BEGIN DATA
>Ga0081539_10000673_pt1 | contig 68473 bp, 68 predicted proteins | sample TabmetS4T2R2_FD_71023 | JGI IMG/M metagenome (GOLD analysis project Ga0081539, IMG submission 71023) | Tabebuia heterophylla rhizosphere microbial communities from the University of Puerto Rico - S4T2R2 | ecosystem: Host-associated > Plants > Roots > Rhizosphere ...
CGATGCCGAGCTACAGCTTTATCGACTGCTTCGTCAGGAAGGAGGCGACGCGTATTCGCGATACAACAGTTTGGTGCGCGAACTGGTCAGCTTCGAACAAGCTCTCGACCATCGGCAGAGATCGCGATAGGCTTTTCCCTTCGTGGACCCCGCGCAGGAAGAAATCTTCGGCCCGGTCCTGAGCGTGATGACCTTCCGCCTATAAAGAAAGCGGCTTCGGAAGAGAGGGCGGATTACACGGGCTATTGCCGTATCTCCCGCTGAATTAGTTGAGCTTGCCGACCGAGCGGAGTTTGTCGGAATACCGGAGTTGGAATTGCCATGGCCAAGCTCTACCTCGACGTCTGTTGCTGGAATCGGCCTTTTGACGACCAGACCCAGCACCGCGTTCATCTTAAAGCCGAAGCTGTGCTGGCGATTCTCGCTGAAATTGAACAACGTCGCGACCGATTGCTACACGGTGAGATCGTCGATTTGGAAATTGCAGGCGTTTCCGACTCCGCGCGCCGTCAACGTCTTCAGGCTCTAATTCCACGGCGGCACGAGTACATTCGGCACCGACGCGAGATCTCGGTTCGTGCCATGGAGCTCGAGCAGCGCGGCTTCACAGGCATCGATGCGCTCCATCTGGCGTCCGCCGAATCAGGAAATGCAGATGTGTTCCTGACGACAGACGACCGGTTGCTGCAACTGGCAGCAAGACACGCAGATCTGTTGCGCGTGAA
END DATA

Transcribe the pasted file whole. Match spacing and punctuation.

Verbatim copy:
>Ga0081539_10000673_pt1 | contig 68473 bp, 68 predicted proteins | sample TabmetS4T2R2_FD_71023 | JGI IMG/M metagenome (GOLD analysis project Ga0081539, IMG submission 71023) | Tabebuia heterophylla rhizosphere microbial communities from the University of Puerto Rico - S4T2R2 | ecosystem: Host-associated > Plants > Roots > Rhizosphere ...
CGATGCCGAGCTACAGCTTTATCGACTGCTTCGTCAGGAAGGAGGCGACGCGTATTCGCGATACAACAGTTTGGTGCGCGAACTGGTCAGCTTCGAACAAGCTCTCGACCATCGGCAGAGATCGCGATAGGCTTTTCCCTTCGTGGACCCCGCGCAGGAAGAAATCTTCGGCCCGGTCCTGAGCGTGATGACCTTCCGCCTATAAAGAAAGCGGCTTCGGAAGAGAGGGCGGATTACACGGGCTATTGCCGTATCTCCCGCTGAATTAGTTGAGCTTGCCGACCGAGCGGAGTTTGTCGGAATACCGGAGTTGGAATTGCCATGGCCAAGCTCTACCTCGACGTCTGTTGCTGGAATCGGCCTTTTGACGACCAGACCCAGCACCGCGTTCATCTTAAAGCCGAAGCTGTGCTGGCGATTCTCGCTGAAATTGAACAACGTCGCGACCGATTGCTACACGGTGAGATCGTCGATTTGGAAATTGCAGGCGTTTCCGACTCCGCGCGCCGTCAACGTCTTCAGGCTCTAATTCCACGGCGGCACGAGTACATTCGGCACCGACGCGAGATCTCGGTTCGTGCCATGGAGCTCGAGCAGCGCGGCTTCACAGGCATCGATGCGCTCCATCTGGCGTCCGCCGAATCAGGAAATGCAGATGTGTTCCTGACGACAGACGACCGGTTGCTGCAACTGGCAGCAAGACACGCAGATCTGTTGCGCGTGAA